Read below to see the ways Alumni are making waves:
Not unlike Olivia Pope, Erin Winters gets it done (but without the double-crossing). The 23-year-old Detroit native and Emma Bowen alum got her first taste of journalism before even stepping foot on Howard University’s campus. The summer before her freshman year, she was granted a four-year fellowship through the Emma Bowen Foundation at Fox 2 News in Detroit, where she cut her teeth in writing, reporting and producing. Four years later, after graduating at the top of her journalism class, she set her sights on National Geographic, which had just launched its first-ever nationwide competition for a digital correspondent to complement its long-running Explorer series. More than 600 people applied for the chance to curate social conversation with National Geographic’s more than 250 million social media followers around topics discussed on the show. But only Winters came out on top. We caught up with Winters to talk about her adventures with cannabis cooking, street musicians, and what it means to be part of the Emma Bowen community.
Emma Bowen Foundation: You had already acquired a lot of skills before heading off to college. How did EBF prepare you for the real world?
Erin Winters: Emma Bowen prepared me for both of my positions by helping me understand what it means to network. One of my favorite parts of the program are the conferences. They allowed me to meet people in media and learn how to listen to them. They also helped me network and start building my own list of contacts. Not just networking with professionals but also networking with peers because a lot of them are doing amazing things. Being able to link up with people who are also the same age as me who are doing cool things was worthwhile. EBF brings cool people together with energy. It’s a very good synergy when you go through the conferences.
And I learned so much from my fellowship at Fox News. I was always ahead of my classmates. It felt good to know that I was getting prepared academically and in my real-world experiences. I credit Emma Bowen for my success in so many ways because it prepared me so much.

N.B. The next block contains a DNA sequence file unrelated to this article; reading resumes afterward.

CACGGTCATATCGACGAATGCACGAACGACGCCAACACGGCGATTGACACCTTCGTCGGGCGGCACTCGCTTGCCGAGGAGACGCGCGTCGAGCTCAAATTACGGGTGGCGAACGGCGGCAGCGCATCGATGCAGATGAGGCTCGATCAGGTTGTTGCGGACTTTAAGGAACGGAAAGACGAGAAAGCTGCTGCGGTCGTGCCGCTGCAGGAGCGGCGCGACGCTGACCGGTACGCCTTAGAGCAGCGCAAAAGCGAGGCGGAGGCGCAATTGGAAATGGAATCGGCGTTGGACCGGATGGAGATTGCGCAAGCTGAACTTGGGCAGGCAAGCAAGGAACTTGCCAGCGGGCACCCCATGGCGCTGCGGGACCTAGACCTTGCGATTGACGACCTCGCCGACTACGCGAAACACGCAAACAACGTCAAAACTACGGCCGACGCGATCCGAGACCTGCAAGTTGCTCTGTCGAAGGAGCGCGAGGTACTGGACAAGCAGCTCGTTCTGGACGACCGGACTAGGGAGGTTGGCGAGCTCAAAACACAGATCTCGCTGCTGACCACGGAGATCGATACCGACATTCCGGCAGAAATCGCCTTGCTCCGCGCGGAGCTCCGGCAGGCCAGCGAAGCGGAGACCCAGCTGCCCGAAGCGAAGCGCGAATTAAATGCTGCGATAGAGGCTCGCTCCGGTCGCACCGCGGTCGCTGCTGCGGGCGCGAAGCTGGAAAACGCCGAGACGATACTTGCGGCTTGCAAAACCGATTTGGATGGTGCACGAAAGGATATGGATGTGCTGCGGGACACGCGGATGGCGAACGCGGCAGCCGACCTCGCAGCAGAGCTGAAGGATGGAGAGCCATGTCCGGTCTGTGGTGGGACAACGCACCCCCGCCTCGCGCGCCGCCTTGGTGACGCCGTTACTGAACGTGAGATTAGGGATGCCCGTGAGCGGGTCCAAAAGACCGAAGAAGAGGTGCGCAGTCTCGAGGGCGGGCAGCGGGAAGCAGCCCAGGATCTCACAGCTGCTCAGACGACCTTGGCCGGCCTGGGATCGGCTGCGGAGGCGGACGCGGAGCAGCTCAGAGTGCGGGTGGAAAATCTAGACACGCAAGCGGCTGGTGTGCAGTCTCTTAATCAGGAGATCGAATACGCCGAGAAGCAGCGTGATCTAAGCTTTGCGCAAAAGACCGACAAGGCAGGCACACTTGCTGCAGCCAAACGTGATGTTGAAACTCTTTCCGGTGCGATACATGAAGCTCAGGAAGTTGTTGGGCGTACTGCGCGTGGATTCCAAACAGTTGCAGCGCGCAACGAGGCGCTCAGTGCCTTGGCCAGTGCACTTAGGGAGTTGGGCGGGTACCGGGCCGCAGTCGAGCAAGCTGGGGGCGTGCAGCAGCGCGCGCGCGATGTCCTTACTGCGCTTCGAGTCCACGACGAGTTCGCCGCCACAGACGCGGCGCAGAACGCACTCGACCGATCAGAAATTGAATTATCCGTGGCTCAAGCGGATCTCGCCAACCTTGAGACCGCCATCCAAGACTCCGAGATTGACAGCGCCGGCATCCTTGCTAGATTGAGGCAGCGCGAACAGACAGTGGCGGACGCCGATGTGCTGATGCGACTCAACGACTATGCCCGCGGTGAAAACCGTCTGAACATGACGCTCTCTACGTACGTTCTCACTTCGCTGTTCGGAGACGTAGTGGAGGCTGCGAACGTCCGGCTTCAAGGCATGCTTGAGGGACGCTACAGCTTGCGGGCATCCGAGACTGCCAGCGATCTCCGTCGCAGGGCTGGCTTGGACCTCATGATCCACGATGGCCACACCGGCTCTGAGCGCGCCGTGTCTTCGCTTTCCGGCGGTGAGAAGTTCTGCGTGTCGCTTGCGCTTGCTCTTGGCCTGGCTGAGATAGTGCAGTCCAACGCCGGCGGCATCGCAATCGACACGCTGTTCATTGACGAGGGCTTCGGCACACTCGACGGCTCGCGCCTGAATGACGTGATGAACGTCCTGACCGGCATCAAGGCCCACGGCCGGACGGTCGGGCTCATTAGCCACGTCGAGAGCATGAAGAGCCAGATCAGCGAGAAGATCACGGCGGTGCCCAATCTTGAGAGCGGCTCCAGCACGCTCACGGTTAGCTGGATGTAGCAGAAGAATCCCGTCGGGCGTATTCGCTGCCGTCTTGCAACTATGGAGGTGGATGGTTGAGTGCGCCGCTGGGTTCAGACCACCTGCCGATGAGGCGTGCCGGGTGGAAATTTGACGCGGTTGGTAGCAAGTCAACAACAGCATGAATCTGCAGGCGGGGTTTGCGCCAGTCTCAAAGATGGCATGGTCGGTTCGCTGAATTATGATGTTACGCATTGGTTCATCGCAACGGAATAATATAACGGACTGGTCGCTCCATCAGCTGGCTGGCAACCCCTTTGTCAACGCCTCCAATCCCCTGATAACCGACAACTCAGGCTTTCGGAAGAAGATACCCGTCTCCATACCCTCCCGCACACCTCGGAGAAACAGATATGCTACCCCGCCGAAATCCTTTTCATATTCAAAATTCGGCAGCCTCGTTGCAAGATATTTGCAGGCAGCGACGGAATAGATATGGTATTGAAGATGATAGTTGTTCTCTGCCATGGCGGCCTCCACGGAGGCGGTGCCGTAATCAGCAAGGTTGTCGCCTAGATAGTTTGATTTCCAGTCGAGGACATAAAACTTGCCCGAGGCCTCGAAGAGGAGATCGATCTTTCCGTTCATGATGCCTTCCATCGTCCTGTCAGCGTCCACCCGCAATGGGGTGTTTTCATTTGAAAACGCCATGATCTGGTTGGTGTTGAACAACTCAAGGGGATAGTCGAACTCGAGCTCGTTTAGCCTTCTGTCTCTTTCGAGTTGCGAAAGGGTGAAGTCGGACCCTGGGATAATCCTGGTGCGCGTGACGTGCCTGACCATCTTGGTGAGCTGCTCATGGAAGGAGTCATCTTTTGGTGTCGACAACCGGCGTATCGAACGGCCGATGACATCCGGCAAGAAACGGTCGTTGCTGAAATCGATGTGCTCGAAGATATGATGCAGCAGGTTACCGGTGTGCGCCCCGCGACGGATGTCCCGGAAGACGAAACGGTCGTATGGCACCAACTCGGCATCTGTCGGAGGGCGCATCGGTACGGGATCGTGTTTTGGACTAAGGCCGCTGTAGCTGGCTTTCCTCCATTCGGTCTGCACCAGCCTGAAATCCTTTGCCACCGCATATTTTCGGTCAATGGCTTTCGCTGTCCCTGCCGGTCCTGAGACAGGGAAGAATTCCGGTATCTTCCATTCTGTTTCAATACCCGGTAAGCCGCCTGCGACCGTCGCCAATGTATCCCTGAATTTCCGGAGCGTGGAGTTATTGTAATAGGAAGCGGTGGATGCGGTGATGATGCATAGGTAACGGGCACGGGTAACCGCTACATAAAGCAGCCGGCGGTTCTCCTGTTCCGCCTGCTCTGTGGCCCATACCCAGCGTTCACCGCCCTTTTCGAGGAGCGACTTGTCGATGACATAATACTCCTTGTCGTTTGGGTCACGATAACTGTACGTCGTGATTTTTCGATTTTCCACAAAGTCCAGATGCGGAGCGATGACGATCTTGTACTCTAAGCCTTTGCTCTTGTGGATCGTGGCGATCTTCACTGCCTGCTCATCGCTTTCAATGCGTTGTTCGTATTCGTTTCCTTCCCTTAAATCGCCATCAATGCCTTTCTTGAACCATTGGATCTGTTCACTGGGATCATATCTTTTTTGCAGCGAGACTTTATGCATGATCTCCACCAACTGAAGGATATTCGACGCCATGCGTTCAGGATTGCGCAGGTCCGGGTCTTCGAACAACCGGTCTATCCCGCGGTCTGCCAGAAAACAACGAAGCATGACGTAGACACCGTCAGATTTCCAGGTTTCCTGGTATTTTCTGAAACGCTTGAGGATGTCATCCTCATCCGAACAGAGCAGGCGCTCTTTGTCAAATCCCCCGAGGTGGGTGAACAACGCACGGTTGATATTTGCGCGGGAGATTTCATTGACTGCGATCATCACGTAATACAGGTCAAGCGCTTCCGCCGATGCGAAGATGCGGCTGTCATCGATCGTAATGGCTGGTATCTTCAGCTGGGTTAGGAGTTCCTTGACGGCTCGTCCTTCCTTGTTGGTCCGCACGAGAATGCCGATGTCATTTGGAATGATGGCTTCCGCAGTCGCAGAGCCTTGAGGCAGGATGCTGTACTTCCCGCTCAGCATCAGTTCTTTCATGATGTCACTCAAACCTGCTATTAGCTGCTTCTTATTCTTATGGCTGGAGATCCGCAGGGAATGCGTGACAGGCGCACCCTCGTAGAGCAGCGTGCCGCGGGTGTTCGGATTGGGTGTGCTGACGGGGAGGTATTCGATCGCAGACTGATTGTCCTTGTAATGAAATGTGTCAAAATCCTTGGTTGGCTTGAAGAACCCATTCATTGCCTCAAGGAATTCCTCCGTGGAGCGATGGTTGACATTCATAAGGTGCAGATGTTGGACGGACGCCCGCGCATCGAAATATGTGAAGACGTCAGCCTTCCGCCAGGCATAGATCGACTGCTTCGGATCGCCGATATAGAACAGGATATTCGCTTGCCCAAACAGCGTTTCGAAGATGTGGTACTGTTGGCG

EBF: Tell us about your role at National Geographic.
EW: To help promote the TV show and to help reach a younger audience, my job was to pitch, write and produce stories on a digital platform. [National Geographic] wanted someone to come in and show what it’s like to be an everyday explorer who wants to know more about the world. So I did related segments about cannabis cooking, drag kings, surviving in the wilderness as a city girl—you know, a lot of different but cool stories that were geared toward the millennial audience.
They gave me a lot of freedom to pitch things that I liked. I was surprised at how much creative freedom I had, given it was such a huge platform. It was an empowering role.
EBF: In the clip about cannabis, where you interview an “herbal chef,” you say: “I’ve never been high! I don’t know how I’m going to feel!” How did this job take you out of your comfort zone?
EW: Competing for the job took me out of my comfort zone. To me that was the hardest part, but once I got there, I had a lot of support. It was a big position, so I guess it did in a way take me out of my comfort zone just because there was a lot of riding on this. I wasn’t used to that many eyeballs. It made me even more attentive to detail and my storytelling skills and more attentive to the things I’ve learned over the years. Putting your stories on an international platform makes you super sensitive to any mistakes.
EBF: Can you tell us about your favorite interview or most memorable experience?